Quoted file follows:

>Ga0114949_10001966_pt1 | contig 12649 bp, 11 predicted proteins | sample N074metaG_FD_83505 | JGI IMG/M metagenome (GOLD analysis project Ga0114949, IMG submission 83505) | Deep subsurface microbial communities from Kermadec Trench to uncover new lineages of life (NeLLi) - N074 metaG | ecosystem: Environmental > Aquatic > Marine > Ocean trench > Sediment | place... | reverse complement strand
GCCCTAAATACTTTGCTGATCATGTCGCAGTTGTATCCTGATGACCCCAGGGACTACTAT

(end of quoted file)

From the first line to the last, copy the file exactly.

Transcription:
>Ga0114949_10001966_pt1 | contig 12649 bp, 11 predicted proteins | sample N074metaG_FD_83505 | JGI IMG/M metagenome (GOLD analysis project Ga0114949, IMG submission 83505) | Deep subsurface microbial communities from Kermadec Trench to uncover new lineages of life (NeLLi) - N074 metaG | ecosystem: Environmental > Aquatic > Marine > Ocean trench > Sediment | place... | reverse complement strand
GCCCTAAATACTTTGCTGATCATGTCGCAGTTGTATCCTGATGACCCCAGGGACTACTAT